The mumps outbreak that has affected at least a dozen National Hockey League (NHL) players from several teams has taken down one of the leagues biggest stars, Pittsburgh Penguin’s Captain, Sidney Crosby, according to team officials.

Sidney Crosby/Video Screen Shot
Sidney Crosby/Video Screen Shot

Crosby, who has already missed two games will miss one more as he completes his five-day isolation as per Centers for Disease Control and Prevention (CDC) guidelines.

“It came about as a bit of a surprise to us,” head team physician Dr. Dharmesh Vyas said Sunday afternoon. “Every indication was that he was well protected against the disease.”

Crosby was given immunization and given a booster shot prior to leaving for the 2014 Winter Olympics in Sochi, Russia in February. He was also given immunization two weeks ago, along with the entire team, due to the outbreak of mumps in the NHL, according to the Penguins website.

After a lengthy diagnostic run that began in late November after suffered an injury to the right side of his neck, on Saturday, Dec. 13 the star Penguin tested positive for mumps via a special test by the CDC.

The Penguins organization is monitoring the rest of the team and staff for signs and symptoms of mumps.

Mumps is spread by droplets of saliva or mucus from the mouth, nose, or throat of an infected person, usually when the person coughs, sneezes, or talks. Items used by an infected person, such as soft drink cans or eating utensils, can also be contaminated with the virus, which may spread to others if those items are shared.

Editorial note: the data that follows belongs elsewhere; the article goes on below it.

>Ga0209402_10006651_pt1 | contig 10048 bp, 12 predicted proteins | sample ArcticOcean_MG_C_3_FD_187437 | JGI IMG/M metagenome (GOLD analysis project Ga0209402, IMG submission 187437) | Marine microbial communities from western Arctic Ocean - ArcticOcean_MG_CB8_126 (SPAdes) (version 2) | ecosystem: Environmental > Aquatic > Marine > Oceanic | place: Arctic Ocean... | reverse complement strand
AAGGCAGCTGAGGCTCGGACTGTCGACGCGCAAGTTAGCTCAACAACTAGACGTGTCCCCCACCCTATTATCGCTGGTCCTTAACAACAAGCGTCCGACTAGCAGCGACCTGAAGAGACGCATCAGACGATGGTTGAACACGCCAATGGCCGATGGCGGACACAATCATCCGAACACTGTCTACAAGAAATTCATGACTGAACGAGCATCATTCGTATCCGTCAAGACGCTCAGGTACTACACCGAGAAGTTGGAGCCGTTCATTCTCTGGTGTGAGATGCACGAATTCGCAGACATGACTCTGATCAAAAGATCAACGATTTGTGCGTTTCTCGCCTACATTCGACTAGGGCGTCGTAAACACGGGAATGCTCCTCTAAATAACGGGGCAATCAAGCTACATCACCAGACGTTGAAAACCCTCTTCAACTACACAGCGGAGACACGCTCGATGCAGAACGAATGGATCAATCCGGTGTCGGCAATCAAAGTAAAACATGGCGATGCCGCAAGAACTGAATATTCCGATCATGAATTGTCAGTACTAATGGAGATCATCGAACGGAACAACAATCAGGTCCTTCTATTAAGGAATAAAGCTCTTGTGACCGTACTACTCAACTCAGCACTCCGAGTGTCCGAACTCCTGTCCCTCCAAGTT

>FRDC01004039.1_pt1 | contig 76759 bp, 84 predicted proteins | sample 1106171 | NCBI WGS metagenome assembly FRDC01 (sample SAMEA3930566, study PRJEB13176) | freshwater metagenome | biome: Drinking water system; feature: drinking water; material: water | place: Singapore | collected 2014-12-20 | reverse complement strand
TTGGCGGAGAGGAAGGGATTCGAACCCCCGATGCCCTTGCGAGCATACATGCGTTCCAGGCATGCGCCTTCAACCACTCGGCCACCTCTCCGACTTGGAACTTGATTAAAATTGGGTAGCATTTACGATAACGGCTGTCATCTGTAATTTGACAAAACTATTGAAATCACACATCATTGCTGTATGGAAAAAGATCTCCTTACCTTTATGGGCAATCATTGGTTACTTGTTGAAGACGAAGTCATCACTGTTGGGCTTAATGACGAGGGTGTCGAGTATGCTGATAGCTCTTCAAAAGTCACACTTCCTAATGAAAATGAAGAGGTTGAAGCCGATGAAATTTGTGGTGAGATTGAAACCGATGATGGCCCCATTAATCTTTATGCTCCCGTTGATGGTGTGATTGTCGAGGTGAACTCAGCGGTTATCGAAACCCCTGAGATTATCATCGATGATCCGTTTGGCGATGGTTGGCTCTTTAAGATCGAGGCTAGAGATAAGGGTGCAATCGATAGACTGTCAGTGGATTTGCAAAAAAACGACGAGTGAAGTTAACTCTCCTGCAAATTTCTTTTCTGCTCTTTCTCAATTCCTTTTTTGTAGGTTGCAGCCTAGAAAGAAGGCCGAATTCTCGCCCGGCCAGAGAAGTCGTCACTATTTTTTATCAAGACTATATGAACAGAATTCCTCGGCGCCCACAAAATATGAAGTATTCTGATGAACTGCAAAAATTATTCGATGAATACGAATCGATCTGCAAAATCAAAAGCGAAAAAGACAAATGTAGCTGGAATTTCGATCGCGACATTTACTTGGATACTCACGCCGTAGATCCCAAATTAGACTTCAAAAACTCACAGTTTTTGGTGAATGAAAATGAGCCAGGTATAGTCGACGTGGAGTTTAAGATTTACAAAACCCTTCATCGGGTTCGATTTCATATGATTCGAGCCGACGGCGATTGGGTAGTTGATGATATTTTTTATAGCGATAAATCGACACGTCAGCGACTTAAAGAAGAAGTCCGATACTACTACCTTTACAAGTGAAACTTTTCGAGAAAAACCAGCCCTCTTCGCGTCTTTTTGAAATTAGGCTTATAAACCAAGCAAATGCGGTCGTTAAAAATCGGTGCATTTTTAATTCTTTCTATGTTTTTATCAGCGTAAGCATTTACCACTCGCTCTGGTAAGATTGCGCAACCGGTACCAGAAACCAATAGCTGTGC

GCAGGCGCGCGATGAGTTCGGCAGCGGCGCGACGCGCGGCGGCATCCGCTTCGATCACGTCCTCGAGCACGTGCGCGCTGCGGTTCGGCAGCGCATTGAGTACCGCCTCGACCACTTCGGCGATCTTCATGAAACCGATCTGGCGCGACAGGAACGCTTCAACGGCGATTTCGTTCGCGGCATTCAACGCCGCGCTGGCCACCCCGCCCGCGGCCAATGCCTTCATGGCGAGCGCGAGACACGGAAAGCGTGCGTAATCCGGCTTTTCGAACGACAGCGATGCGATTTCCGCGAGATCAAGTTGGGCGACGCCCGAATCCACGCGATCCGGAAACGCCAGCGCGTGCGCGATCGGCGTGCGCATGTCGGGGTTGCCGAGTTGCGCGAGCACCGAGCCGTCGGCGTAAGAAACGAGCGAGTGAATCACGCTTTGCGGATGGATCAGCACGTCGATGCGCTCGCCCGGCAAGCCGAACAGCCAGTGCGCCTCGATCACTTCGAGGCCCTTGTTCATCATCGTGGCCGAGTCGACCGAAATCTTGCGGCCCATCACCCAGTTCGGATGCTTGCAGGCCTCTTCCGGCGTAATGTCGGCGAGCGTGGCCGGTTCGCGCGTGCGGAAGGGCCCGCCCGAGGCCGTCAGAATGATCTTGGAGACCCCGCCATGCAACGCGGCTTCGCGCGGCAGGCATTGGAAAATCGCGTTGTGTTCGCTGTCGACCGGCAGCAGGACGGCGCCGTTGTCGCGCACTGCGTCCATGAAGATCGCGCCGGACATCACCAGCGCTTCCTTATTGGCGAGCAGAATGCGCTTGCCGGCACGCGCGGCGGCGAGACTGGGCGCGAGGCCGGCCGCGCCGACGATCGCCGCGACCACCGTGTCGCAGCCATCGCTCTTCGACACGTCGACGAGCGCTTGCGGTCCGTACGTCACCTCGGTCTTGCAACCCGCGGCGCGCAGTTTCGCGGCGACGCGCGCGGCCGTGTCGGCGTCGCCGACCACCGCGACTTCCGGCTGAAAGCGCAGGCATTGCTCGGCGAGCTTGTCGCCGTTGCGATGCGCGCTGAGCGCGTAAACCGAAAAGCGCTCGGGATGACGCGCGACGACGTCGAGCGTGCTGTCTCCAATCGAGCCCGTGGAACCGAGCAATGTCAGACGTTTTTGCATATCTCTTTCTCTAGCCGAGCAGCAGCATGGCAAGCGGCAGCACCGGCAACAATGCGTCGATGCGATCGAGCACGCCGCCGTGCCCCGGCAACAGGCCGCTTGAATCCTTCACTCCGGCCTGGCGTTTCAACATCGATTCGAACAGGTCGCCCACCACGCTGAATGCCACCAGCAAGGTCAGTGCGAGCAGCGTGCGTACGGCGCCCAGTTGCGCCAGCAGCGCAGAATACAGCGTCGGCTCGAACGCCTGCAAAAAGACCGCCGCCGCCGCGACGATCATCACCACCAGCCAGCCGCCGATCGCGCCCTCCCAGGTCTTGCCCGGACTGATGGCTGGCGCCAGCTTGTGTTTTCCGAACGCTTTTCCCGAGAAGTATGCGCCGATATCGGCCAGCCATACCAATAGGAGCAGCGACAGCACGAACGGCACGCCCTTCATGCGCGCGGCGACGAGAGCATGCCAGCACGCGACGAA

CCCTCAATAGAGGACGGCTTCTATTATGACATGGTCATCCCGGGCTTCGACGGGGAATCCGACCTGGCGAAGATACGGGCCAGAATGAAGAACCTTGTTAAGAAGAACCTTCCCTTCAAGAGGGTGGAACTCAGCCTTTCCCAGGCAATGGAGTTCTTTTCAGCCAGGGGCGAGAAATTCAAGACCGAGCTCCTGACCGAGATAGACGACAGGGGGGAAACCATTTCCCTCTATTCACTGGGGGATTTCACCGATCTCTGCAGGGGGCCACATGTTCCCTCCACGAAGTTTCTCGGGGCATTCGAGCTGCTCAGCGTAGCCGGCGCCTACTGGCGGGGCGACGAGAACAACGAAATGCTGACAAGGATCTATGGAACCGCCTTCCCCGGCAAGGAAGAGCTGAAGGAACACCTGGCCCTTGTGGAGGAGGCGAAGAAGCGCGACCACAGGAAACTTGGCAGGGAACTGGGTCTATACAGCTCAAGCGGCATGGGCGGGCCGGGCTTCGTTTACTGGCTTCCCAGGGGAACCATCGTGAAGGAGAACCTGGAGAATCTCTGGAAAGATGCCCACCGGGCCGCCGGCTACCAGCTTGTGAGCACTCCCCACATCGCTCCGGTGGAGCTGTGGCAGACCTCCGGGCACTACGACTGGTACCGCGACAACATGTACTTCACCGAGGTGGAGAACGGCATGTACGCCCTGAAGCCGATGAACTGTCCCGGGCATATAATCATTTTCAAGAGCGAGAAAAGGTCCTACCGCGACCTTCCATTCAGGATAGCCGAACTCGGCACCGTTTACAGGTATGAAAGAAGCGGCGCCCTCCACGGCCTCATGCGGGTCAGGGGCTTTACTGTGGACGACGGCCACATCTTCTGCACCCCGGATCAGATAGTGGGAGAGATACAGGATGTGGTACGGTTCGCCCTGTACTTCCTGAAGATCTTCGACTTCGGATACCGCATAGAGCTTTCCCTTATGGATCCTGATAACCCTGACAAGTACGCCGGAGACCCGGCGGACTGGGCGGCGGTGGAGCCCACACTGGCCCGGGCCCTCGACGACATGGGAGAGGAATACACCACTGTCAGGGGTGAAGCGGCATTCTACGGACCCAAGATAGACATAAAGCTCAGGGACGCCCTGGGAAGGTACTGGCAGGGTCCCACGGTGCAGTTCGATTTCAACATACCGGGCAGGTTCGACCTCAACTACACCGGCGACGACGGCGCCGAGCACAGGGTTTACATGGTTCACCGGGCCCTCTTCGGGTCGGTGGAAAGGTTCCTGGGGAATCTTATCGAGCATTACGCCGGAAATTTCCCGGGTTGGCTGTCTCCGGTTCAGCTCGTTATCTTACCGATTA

Mumps symptoms can include fever, headache, muscle aches, tiredness, loss of appetite and swollen and tender salivary glands under the ears or jaw on one or both sides of the face (parotitis).

While typically a mild infection, mumps can occasionally cause serious complications.

The most common complication is inflammation of the testicles (orchitis) in males who have reachedpuberty; rarely does this lead to fertility problems.

Other rare complications include inflammation of the brain and/or tissue covering the brain and spinal cord (encephalitis/meningitis), inflammation of the ovaries(oophoritis) and/or breasts (mastitis) in females who have reached puberty and deafness.

From January 1 to August 15, 2014, 965 people in the United States have been reported to have mumps.

Outbreaks in at least four U.S. universities have contributed to these cases: Ohio State UniversityFordham University in New York University of Wisconsin-Madison and the University of Illinois at Urbana-Champaign.


The mumps situation has garnered so much attention that a fake CDC website screenshot has been seen online. The website claims to be dedicated to the NHL mumps outbreak (see link HERE)



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